US 7048684 B2
A probe vibrating assembly for endoscopic procedures includes a base unit having a rotatable spindle. A drive member is eccentrically mounted to the spindle. The drive unit is secured to a slide plate to move the slide plate back and forth while the spindle is rotating. A clamp mechanism is secured to the slide plate and is used for clamping a probe so that the probe also moves back and forth. The probe is mounted to a medical scope.
1. A probe vibrating assembly for endoscopic procedures comprising a main body, a spindle in said main body, a drive mechanism for rotating said spindle, a drive member eccentrically mounted to said spindle, a clamp mechanism, said eccentrically mounted drive member being secured to said clamp mechanism for moving said clamp mechanism back and forth in accordance with the movement of said eccentric drive member, a cylinder clamped in said clamp mechanism, said clamp mechanism thereby causing said cylinder to move back and forth in response to the movement of said clamp mechanism, a probe extending through said cylinder with said cylinder being transversely between said clamp mechanism and said probe, and said probe being mounted for joint back and forth movement with said cylinder in response to the back and forth movement of said cylinder, a medical scope, said probe mounted to said medical scope, and said probe extending outwardly beyond said medical scope.
2. The assembly of
3. The assembly of
4. The assembly of
5. The assembly of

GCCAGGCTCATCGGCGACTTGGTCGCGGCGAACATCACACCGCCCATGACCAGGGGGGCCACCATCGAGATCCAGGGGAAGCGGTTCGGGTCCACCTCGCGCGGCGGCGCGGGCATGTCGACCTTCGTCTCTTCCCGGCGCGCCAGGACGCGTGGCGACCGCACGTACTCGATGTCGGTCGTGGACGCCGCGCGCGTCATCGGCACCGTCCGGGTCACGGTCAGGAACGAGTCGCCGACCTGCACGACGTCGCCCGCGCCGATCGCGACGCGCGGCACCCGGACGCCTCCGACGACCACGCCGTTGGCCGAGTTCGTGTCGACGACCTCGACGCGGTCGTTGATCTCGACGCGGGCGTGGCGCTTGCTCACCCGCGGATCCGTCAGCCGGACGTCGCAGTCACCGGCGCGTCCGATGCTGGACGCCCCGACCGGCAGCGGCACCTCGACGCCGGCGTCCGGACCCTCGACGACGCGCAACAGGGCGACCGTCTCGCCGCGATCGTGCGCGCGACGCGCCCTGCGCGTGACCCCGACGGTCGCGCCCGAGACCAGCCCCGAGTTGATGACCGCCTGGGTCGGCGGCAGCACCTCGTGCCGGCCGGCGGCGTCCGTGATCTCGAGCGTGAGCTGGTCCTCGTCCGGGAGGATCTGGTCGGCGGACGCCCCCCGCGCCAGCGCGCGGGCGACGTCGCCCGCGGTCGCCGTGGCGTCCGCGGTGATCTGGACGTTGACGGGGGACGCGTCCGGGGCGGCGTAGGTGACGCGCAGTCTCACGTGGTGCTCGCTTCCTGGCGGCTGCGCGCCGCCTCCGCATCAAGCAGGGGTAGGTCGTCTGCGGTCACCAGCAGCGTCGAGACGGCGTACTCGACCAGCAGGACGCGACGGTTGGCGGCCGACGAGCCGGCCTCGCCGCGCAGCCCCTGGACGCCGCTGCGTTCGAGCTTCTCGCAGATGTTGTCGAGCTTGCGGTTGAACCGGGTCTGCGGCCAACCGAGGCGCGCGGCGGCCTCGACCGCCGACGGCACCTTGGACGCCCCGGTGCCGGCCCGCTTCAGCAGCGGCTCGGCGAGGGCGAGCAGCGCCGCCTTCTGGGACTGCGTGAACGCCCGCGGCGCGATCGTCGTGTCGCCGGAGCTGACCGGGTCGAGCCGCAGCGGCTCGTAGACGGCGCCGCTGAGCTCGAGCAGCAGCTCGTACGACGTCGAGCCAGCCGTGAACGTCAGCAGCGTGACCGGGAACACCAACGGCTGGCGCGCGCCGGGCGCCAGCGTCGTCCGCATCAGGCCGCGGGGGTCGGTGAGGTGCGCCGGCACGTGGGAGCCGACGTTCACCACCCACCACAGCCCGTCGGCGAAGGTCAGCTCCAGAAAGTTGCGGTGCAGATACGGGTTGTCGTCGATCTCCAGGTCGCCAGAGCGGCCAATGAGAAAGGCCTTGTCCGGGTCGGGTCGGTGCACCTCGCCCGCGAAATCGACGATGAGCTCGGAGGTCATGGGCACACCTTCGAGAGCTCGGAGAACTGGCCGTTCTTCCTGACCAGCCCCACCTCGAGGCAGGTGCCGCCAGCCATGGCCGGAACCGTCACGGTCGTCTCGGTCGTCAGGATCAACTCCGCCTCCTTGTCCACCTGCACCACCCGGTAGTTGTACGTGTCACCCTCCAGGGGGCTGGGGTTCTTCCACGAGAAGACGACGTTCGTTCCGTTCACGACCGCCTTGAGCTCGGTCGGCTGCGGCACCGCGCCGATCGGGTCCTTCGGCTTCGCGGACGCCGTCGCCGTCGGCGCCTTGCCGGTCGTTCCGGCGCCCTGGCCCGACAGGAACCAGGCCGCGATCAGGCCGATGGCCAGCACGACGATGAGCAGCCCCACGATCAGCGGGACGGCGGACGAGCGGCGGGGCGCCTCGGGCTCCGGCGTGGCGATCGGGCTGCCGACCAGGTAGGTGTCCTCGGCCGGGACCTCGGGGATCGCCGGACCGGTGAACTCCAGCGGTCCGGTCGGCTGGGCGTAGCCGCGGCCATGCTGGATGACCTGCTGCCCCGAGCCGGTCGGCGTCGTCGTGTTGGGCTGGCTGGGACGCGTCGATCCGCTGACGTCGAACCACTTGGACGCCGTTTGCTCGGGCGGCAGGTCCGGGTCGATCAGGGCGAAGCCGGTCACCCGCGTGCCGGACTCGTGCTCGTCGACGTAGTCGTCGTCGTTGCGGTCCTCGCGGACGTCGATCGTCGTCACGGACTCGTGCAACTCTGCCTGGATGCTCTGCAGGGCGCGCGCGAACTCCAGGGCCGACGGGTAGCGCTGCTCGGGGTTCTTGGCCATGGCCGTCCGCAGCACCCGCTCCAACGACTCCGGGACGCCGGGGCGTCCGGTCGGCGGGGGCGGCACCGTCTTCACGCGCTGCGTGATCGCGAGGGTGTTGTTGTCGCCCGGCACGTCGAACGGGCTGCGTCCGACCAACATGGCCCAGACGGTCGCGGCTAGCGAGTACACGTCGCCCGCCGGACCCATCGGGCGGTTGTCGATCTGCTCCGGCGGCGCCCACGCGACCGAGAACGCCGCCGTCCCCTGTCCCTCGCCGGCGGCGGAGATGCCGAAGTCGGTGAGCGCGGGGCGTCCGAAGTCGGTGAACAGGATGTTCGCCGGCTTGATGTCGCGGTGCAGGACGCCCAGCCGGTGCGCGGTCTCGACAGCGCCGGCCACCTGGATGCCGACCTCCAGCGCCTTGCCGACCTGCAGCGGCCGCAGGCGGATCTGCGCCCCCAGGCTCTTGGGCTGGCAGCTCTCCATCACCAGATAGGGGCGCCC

6. The assembly of
7. The assembly of
8. The assembly of
9. The assembly of
10. The assembly of
11. The assembly of
12. The assembly of
13. The assembly of
14. A probe vibrating assembly for endoscopic procedures comprising a main body, a spindle in said main body, a drive mechanism for rotating said spindle, a drive member eccentrically mounted to said spindle, a clamp mechanism, said eccentrically mounted drive member being secured to said clamp mechanism for moving said clamp mechanism back and forth in accordance with the movement of said eccentric drive member, a cylinder clamped in said clamp mechanism, said clamp mechanism thereby causing said cylinder to move back and forth in response to the movement of said clamp mechanism, a probe extending through said cylinder and mounted for joint back and forth movement with said cylinder, a medical scope, said probe mounted to said medical scope, said probe extending outwardly beyond said medical scope, a plunger telescopically mounted in said cylinder for relative motion between said cylinder and said plunger, said needle extending through said cylinder and said plunger, a clamping assembly spaced from said clamp mechanism, said plunger being clamped in said clamp assembly, said clamp assembly being fixedly mounted against longitudinal movement to maintain said plunger in a fixed position, and said clamp mechanism being mounted for reciprocal longitudinal movement to move said cylinder back and forth.